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The 4 biggest mistakes people make when changing their skincare routine for fall and winter, according to a dermatologist

Kim Schewitz   

The 4 biggest mistakes people make when changing their skincare routine for fall and winter, according to a dermatologist
  • Cold temperatures, central heating, and wind during fall and winter can deplete the skin barrier.
  • A dermatologist said that making small adjustments to your skincare routine can help keep skin clear.

As the seasons change and we enter the fall and winter months, cold temperatures, wind, lower humidity, and central heating present new challenges for our skin.

During this time, a transitional skincare routine can help to protect the health of the outer layer of our skin, known as the skin barrier, and prevent dryness, sensitivity, and irritation, Dr. Sam Bunting, a dermatologist based in London, UK, with over 20 years of experience and founder of skincare brand Dr. Sam's, told Insider.

"So much of how we feel about ourselves is wrapped up in how well-conditioned that part of our skin is," she said.

But finding a solution for your skin struggles can be difficult nowadays because there is so much unfiltered information out there and a constant supply of new products, she said, meaning people can make mistakes.

Bunting shared with Insider the biggest ones she sees people make as we transition from hot to cold weather.

Not addressing the hangover effects of summer on skin

Summer can be harsh on our skin. Spending more time in the sun and applying fake tan can clog pores, which contributes to breakouts, Bunting said. Sun exposure can also make post-acne marks darker.

At the same time, sleeping in air-conditioned rooms and swimming in chlorinated pools can weaken the skin barrier, which can make skin look dull, flaky, and red, and feel tight and itchy, she said.

But before using active ingredients such as retinoids, which can initially irritate skin, to address breakouts you need to strengthen the skin barrier first, she said, to avoid making problems worse.

"Skin is probably more prone to breaking out in this state and it's definitely harder, if not impossible, to use corrective actives in your skincare when your barrier is damaged," she said.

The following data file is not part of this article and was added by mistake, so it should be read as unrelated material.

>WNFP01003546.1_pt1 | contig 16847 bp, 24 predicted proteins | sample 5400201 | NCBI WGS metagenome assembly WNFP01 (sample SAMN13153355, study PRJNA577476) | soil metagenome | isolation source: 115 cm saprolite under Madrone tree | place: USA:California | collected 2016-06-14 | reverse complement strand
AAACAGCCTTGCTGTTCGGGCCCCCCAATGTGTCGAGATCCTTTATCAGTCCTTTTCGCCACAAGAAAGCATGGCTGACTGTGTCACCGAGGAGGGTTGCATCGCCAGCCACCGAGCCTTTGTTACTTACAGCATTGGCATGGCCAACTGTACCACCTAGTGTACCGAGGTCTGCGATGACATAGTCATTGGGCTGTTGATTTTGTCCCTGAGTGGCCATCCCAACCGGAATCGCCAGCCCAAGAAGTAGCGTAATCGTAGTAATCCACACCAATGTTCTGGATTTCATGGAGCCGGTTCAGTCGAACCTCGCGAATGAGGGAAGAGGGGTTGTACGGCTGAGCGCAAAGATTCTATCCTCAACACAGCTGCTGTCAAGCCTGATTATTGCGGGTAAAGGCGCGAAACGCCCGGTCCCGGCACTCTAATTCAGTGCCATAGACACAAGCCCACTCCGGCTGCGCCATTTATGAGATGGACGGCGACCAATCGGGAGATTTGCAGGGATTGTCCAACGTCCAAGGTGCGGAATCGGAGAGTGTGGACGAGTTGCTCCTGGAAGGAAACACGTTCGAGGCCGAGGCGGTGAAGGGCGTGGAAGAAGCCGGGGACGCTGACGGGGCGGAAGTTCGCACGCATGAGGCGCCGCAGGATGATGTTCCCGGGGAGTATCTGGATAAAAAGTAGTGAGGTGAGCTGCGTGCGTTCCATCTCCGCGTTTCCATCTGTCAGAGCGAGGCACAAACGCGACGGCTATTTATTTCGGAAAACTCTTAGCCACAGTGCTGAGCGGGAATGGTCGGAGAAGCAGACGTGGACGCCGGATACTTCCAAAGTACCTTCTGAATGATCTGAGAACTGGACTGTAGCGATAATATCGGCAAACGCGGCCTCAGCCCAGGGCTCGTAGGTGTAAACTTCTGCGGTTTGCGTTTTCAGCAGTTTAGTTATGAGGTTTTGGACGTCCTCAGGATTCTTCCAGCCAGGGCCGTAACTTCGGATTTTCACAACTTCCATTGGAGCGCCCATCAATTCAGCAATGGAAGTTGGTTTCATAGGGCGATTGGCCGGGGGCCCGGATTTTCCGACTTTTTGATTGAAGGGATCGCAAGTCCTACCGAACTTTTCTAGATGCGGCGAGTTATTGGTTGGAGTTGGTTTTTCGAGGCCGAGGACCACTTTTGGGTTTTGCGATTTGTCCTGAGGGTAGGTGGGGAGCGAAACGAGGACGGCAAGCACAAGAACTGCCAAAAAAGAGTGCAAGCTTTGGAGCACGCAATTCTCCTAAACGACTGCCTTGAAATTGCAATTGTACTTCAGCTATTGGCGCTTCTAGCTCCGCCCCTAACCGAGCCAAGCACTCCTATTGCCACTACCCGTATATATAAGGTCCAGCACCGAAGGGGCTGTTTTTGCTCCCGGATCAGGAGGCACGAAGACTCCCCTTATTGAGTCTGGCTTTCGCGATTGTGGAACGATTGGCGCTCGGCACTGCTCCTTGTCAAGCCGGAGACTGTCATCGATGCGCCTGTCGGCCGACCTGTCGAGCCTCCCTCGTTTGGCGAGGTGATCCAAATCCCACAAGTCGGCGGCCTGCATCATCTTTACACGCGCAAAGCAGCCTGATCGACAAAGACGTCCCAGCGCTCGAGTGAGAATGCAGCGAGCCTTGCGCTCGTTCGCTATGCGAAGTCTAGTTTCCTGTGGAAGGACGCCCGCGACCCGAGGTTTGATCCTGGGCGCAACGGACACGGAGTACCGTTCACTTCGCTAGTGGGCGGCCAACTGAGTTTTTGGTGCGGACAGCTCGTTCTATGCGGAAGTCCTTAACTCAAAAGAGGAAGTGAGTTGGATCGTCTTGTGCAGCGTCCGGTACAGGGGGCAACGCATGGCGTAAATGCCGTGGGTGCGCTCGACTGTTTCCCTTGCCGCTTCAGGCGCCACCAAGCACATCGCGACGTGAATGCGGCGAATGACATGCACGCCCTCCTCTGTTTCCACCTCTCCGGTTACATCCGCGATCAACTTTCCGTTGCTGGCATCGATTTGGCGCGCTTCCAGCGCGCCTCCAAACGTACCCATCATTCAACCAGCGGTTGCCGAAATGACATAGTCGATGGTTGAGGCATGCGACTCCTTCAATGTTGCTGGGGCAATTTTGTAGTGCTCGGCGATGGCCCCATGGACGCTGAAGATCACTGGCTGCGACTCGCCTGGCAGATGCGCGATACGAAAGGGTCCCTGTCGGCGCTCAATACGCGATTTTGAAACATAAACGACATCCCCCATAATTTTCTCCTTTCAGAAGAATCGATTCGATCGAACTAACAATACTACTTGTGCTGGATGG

To heal your skin barrier, Bunting recommended temporarily stripping back your routine to a gentle cleanser and a barrier repair cream until it regains a hydrated, smooth texture, and whatever color is normal for you.

Not applying a separate sunscreen

Bunting said that when it comes to sun protection, it's not enough to simply use a foundation or tinted moisturizer that contains SPF during the colder months.

You need SPF at this time of year not because you are at risk of getting sunburned, she said, but because harmful UVA rays, which come through glass, are present all year round. "Those are the deeper penetrating rays that actually do cause the damage when it comes to aging," she said.

Sunscreen should be applied 365 days a year across the face in a generous, even layer so that the whole face is protected, she said, but people rarely use enough.

"They use a little bit on the T-zone, where they have some redness, and not typically around the eyes, so it's not really fit for purpose," she said.

Not moisturizing enough

Being exposed to central heating indoors, chafing winds outdoors, and lower humidity can all make skin dry in the winter, meaning most of us will need to reach for more intense moisturizers, Bunting said.

Bunting said that she leans towards products containing more modern ingredients used in Korean skincare such as ectoin, squalane, and madecassoside.

They "are quite powerful but lend themselves to a less oily, greasy finish," she said.

Using the wrong lip balm

Most people experience dry lips as the weather gets colder, but a common mistake is reaching for a lip balm that contains ingredients that irritate the sensitive skin of the lips, Bunting said. "It's amazing how many lip balms do," she said.

Bunting said to avoid any products that contain fragrance or colorants when your lips are dry, because they often lead to more irritation after a few moments of initial relief.

"You end up just putting more and more lip balm on and getting more and more irritated," she said.

Bunting recommended using a simple lip balm that strengthens the lip barrier over time. She personally likes lanolin-based balms.